concrete kitchen worktops - anyone tried to DIY?

15 Nov 2011
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United Kingdom
Don't know where else to post this...I found an american diy site where the guy made his own concrete worktops. I'd love to try this, but think the worktops would be a) too heavy (by far) and b) possibly the concrete is not available over here?(special mix apparently).

My worktops will be curved and about 2-3m long, by 50-60mm thick. Thoughts anyone?
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If you could make the mould and cast it absolutely dead flat then I'm sure it could be done....there would need to be steel reinforcement added, and the mix completely deareated for this to be a success though.
There would be dusting for a while, but this could be minimised by using some plasticiser in the mix, such as Febmix which should also minimise shrinkage.
It sure would be difficult to lift!
Lets hear what the others say!
John :)
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I made a note of this book a while ago, which is available from Amazon and elsewhere - " Concrete Countertops: Design, Forms and Finishes for the New Kitchen and Bathroom "

Seems like a good practical guide
I have done this a few times for various types of job, including bar and counter tops.
To begin with it is important to reconsider how to use cement as a fine material rather than a building material. First thing is to understand that cement needs water to cure, lots of it, if it dries it will be a dusty weak mix.
for most building work this isn't as critical as for something like a worktop.

So when you make the mold ensure that is is made of a non-absorbent material - i have used plastic and glass for molds, (which both incidentaly give you a very high quality surface finish) and have always added a cover of polythene to keep the moisture in, while the slab cures.
As you can imagine it is best to cast the slab upside down, so the cast top surface, which is most likely to be poor, ends up underneath.

Another thing to ensure a good dense slab is to vibrate the mix for a while as you pour, and for a while afterwards - leave it to your imagination for what to use for vibration.

The mix itself needs to be different from a building mix - you can use sand, but make it clean stuff and bear in mind that its colour will show, better still use crushed stone to suit, limestone slate etc. As for the type of cement, OPC is good, especially the white one, even if you need to get a dark colour with pigment (plain OPC makes everything have a greenish tinge) - I particularly like to use ferrocement (Ciment Fondu) it has a great neutral dark grey colour and cures quickly (you will need to allow time for a full cure, not just a set, otherwise it will powder).

Rethink the idea of reinforcement, steel is too cumbersome for this, unless you buy some fine mesh (no point in using Stainless). The best reinforcement is to use chopped strand mat, the stuff you use for making glass fibre, use it to replace the sand content of the mix, and work a cement slurry well into successive layers of the stuff, leaving as little air as possible. this way you can make a very thin, very strong slab of concrete (perhaps the word concrete is wrong here). I have seen a canoe made from CSM with ferrocement, with walls only a few mm's thick.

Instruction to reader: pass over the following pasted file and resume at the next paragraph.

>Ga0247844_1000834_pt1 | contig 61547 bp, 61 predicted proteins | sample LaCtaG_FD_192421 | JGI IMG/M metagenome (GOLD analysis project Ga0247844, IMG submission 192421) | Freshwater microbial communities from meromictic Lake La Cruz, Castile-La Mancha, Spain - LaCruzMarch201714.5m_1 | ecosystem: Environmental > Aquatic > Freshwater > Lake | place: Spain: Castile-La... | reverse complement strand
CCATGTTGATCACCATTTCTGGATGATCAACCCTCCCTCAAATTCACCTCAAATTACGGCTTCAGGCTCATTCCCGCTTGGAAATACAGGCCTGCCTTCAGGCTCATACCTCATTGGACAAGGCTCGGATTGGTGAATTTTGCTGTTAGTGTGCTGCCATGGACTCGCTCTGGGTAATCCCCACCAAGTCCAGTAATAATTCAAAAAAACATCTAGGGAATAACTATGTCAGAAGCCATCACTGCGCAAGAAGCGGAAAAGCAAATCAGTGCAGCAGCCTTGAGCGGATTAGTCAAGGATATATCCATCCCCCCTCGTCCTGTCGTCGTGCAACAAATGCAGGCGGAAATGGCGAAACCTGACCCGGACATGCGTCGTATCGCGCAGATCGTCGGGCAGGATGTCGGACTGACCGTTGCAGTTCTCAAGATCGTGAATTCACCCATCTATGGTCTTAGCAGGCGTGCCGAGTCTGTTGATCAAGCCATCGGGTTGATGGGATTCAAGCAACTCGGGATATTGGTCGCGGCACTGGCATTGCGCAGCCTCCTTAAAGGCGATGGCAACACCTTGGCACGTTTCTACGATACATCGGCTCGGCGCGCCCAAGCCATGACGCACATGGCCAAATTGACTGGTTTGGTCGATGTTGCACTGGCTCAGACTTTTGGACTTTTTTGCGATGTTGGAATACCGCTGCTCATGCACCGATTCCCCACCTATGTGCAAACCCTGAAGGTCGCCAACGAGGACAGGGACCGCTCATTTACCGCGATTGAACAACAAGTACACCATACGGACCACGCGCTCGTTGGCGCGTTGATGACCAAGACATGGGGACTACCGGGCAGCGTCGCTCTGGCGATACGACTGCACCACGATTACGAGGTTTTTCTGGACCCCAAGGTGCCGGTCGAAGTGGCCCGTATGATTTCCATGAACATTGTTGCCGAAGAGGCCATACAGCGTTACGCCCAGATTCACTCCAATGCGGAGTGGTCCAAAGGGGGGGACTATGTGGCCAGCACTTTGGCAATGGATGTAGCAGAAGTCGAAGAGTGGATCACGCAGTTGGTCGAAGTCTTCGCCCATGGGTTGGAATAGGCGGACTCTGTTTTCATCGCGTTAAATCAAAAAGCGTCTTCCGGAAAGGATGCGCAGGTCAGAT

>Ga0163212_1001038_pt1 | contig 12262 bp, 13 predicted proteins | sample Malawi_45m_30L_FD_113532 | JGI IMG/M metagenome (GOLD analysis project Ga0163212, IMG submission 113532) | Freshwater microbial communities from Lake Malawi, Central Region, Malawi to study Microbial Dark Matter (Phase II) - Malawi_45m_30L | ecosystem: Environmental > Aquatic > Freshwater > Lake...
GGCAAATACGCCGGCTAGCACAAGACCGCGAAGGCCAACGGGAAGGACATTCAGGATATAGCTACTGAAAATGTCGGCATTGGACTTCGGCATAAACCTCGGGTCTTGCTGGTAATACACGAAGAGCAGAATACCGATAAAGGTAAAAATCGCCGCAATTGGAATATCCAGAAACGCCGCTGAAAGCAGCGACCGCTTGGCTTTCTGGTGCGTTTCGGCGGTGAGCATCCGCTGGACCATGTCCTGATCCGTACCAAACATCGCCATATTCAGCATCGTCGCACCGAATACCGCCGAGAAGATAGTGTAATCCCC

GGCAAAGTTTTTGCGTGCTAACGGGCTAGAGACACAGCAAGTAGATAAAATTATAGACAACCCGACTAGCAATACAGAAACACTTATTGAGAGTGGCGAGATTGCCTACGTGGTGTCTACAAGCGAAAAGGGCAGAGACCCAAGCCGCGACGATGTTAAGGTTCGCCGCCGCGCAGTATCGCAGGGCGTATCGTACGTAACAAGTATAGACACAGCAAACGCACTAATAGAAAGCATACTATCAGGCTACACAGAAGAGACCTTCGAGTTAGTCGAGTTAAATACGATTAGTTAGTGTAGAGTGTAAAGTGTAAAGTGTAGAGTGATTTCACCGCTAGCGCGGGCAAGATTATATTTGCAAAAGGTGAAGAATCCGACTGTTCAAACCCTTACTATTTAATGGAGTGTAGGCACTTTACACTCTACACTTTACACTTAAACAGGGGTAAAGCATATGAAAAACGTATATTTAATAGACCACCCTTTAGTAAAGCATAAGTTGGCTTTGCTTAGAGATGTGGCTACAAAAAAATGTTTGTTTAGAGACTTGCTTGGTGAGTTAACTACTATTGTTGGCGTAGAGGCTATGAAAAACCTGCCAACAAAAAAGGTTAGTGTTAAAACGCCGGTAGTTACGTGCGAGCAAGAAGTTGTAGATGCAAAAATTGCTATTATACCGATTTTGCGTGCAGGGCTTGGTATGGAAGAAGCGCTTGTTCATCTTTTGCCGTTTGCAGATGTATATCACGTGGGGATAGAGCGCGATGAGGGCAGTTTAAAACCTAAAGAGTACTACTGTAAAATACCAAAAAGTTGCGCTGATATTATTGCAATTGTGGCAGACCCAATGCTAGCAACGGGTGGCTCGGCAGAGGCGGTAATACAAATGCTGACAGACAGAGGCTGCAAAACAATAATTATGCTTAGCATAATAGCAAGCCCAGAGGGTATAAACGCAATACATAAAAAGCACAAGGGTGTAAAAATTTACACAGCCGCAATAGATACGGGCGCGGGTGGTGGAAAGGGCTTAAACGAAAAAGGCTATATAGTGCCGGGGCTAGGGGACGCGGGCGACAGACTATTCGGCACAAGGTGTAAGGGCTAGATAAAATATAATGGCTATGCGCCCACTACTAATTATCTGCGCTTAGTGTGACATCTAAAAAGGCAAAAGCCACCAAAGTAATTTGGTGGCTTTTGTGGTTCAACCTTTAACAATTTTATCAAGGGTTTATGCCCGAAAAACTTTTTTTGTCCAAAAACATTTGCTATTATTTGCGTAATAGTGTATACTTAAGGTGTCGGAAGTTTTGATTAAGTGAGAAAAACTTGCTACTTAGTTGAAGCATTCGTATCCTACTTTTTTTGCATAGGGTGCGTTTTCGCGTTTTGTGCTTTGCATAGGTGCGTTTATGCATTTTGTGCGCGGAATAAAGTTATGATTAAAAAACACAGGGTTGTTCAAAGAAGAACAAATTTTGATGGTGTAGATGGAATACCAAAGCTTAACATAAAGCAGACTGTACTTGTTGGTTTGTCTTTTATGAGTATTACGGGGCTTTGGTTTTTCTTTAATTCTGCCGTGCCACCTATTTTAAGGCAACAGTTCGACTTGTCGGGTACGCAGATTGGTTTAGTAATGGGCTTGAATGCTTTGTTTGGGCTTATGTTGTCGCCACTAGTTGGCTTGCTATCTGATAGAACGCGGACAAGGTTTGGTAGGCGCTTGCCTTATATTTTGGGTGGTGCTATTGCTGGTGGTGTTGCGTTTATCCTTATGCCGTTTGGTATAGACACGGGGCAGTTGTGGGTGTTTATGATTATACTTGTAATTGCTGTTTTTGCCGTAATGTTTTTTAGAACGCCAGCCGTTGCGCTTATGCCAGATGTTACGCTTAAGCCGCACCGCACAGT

Of course making a slab with so much glass fibre in it doesnt allow you to get very decorative - so make a composite slab; make the mold, add a cm of surface layer (decorative finish) to the surfaces leaving a space for the CSM core mix.
As for decorative, there are a load of different additives you could try, pigments, natural agregates, glass, fibre-optics, use your imagination. If you add any inclusions or agregates it is worth thinking about grinding the top surface down to expose the quality of the inclusions, you can do this with a set of diamond grinding discs (hire them) just like you would use for terrazo - I once saw a casting that had old engine parts, cogs and gears laid into it, then it was ground down to expose their sections.

I hope that gives you something to work with - best tip is make a small practise slab first, something paving stone sized, to get your hand in.
Thanks DavidP - fantastic advice. The blog i saw had the worktop cast upside down and they used a mix called geocrete i think, might be american. I'm reasonably happy to make up a form - they used formica for the bottom which gives a shiny finsh. I'd like my worktop to be about 50mm thick, but obv couldn't make that solid, it would be too heavy. So i was thinking about how they make corian and the other substitute stone - it's basically a MDF core, wrapped round with about 2mm of corian. I wondered if i should cast maybe a 25mm slab and then sit it on a 25mm MDF sheet cut to the worktop. Would this work or would it be too fragile? Also not sure how i would for the 'front' of the worktop to make it look 50 mm thick. Cast at right angles?
I like the idea of not reinforcing with steel (i think the steel would rust and show through such a thin slab) and I've heard of a concrete called GFRC - glass fibre reinforced concrete, which is apparently very strong for its thinness. Can it be obtained over here?
Do you work making concrete worktops? I did look at the links above, but they seem to budget at about £500 per llinear metre, and i'm sure i could do it for less!

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